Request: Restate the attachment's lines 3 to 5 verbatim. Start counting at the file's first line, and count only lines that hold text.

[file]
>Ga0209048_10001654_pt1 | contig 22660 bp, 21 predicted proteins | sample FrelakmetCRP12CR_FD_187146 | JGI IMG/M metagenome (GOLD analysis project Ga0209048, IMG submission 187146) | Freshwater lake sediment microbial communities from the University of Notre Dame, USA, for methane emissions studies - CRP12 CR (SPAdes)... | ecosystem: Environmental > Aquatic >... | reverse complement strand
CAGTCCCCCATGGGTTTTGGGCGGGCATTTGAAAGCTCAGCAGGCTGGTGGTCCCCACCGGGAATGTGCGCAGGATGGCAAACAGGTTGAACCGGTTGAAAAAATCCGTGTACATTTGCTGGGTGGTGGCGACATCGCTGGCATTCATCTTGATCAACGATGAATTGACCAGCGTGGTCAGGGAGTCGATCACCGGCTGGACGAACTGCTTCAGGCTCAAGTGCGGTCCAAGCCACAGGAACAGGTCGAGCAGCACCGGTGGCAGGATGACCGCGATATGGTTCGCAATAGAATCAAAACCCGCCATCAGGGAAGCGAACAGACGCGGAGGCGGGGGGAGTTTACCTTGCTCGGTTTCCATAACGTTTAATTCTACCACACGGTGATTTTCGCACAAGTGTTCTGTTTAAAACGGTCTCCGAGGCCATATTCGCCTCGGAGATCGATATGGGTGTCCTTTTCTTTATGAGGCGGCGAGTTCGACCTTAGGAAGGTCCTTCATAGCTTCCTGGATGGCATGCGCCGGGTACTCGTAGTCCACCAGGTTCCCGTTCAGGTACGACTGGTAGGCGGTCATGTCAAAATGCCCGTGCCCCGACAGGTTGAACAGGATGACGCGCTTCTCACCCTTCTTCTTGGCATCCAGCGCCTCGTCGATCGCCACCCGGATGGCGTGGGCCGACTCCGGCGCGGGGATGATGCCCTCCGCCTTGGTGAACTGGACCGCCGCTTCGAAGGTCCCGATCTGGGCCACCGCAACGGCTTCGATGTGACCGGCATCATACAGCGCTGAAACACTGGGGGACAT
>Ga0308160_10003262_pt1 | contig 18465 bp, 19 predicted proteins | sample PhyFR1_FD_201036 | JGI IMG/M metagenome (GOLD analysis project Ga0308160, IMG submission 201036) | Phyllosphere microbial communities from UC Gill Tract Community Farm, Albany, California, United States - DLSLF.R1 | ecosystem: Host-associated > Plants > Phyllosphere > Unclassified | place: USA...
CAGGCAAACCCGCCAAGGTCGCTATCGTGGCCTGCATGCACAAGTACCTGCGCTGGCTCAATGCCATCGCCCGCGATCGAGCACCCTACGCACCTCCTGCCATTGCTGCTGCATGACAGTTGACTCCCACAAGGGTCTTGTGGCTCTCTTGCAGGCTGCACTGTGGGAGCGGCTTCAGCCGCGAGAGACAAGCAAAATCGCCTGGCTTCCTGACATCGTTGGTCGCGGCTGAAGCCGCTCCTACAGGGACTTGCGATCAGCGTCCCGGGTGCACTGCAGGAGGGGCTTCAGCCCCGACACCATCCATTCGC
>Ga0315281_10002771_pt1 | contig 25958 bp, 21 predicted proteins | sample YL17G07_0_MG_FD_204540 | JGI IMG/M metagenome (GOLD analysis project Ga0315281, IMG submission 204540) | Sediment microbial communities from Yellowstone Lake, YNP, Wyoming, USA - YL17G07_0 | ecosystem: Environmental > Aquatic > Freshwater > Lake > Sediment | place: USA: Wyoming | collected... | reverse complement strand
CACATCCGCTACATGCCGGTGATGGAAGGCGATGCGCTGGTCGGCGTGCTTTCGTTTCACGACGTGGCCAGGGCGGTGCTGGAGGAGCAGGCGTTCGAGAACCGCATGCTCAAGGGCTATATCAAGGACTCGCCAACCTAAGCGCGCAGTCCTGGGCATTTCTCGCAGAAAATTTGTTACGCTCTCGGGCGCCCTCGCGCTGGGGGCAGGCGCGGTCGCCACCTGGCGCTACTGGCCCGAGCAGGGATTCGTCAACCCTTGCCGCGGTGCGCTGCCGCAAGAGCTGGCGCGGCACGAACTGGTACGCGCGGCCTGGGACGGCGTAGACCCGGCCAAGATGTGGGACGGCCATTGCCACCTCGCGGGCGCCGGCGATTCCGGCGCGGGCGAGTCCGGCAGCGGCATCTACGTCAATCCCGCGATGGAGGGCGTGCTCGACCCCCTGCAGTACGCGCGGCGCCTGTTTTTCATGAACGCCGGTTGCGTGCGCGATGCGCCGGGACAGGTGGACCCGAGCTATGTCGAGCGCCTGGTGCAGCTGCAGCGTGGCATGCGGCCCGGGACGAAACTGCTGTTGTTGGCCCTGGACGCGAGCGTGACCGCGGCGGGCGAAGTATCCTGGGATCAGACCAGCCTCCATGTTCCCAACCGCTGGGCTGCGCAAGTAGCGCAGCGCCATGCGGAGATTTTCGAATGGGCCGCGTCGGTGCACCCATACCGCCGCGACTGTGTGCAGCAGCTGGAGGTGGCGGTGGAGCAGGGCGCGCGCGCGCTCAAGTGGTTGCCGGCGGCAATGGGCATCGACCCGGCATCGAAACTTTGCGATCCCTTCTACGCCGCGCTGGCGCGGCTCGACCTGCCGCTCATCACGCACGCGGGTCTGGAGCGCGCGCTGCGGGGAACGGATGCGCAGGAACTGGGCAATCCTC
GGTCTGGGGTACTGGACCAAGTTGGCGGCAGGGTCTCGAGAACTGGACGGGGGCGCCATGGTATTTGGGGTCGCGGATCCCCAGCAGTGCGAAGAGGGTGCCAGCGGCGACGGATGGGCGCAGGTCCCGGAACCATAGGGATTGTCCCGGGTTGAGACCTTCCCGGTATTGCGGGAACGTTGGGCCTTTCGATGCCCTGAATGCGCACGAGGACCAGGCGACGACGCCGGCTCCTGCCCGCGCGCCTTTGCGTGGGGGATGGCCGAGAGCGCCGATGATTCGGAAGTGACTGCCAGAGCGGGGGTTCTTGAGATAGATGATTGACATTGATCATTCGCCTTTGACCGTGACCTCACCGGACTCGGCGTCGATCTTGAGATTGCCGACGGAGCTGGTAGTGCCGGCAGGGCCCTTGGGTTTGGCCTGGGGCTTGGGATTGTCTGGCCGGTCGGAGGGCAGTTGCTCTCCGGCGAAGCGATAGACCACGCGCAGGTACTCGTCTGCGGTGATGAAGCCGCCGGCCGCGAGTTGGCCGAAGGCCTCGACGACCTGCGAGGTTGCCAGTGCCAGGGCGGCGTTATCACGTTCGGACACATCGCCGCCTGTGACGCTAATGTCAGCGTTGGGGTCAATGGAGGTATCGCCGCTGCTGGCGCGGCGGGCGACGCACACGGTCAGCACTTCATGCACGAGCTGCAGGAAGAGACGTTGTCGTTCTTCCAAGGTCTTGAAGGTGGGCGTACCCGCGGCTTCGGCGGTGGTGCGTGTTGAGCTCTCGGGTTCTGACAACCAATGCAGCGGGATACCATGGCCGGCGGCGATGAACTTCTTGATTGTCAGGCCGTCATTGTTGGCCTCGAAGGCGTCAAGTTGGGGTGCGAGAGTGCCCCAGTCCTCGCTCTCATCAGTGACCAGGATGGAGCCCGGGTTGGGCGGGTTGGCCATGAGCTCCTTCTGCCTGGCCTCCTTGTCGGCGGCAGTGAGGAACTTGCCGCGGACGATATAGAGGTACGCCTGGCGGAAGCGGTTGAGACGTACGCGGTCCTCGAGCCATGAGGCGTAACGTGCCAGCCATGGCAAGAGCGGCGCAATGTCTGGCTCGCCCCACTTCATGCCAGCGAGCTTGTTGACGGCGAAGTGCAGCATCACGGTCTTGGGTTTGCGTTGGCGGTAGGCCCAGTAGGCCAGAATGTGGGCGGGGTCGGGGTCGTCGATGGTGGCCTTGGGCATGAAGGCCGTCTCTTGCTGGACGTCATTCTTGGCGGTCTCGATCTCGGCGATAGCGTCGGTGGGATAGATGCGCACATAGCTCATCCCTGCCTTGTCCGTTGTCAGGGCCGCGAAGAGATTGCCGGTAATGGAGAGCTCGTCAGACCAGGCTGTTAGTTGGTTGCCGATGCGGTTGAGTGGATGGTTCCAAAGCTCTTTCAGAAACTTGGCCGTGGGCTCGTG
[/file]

>Ga0308160_10003262_pt1 | contig 18465 bp, 19 predicted proteins | sample PhyFR1_FD_201036 | JGI IMG/M metagenome (GOLD analysis project Ga0308160, IMG submission 201036) | Phyllosphere microbial communities from UC Gill Tract Community Farm, Albany, California, United States - DLSLF.R1 | ecosystem: Host-associated > Plants > Phyllosphere > Unclassified | place: USA...
CAGGCAAACCCGCCAAGGTCGCTATCGTGGCCTGCATGCACAAGTACCTGCGCTGGCTCAATGCCATCGCCCGCGATCGAGCACCCTACGCACCTCCTGCCATTGCTGCTGCATGACAGTTGACTCCCACAAGGGTCTTGTGGCTCTCTTGCAGGCTGCACTGTGGGAGCGGCTTCAGCCGCGAGAGACAAGCAAAATCGCCTGGCTTCCTGACATCGTTGGTCGCGGCTGAAGCCGCTCCTACAGGGACTTGCGATCAGCGTCCCGGGTGCACTGCAGGAGGGGCTTCAGCCCCGACACCATCCATTCGC
>Ga0315281_10002771_pt1 | contig 25958 bp, 21 predicted proteins | sample YL17G07_0_MG_FD_204540 | JGI IMG/M metagenome (GOLD analysis project Ga0315281, IMG submission 204540) | Sediment microbial communities from Yellowstone Lake, YNP, Wyoming, USA - YL17G07_0 | ecosystem: Environmental > Aquatic > Freshwater > Lake > Sediment | place: USA: Wyoming | collected... | reverse complement strand